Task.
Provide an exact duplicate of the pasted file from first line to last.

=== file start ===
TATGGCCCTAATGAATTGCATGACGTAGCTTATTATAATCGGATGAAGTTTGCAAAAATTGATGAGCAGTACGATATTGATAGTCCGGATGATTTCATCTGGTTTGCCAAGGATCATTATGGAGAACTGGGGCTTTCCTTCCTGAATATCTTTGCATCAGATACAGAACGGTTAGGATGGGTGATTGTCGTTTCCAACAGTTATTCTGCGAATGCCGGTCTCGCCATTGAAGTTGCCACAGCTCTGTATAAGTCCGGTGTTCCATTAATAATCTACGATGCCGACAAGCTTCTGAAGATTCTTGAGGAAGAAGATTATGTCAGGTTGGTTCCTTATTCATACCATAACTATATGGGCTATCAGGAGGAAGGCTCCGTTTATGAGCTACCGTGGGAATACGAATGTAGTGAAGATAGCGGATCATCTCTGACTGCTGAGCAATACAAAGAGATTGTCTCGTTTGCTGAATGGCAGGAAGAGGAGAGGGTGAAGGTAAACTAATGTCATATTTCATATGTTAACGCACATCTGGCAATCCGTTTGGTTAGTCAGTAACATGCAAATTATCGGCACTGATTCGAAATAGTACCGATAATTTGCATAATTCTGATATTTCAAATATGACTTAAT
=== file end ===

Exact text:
TATGGCCCTAATGAATTGCATGACGTAGCTTATTATAATCGGATGAAGTTTGCAAAAATTGATGAGCAGTACGATATTGATAGTCCGGATGATTTCATCTGGTTTGCCAAGGATCATTATGGAGAACTGGGGCTTTCCTTCCTGAATATCTTTGCATCAGATACAGAACGGTTAGGATGGGTGATTGTCGTTTCCAACAGTTATTCTGCGAATGCCGGTCTCGCCATTGAAGTTGCCACAGCTCTGTATAAGTCCGGTGTTCCATTAATAATCTACGATGCCGACAAGCTTCTGAAGATTCTTGAGGAAGAAGATTATGTCAGGTTGGTTCCTTATTCATACCATAACTATATGGGCTATCAGGAGGAAGGCTCCGTTTATGAGCTACCGTGGGAATACGAATGTAGTGAAGATAGCGGATCATCTCTGACTGCTGAGCAATACAAAGAGATTGTCTCGTTTGCTGAATGGCAGGAAGAGGAGAGGGTGAAGGTAAACTAATGTCATATTTCATATGTTAACGCACATCTGGCAATCCGTTTGGTTAGTCAGTAACATGCAAATTATCGGCACTGATTCGAAATAGTACCGATAATTTGCATAATTCTGATATTTCAAATATGACTTAAT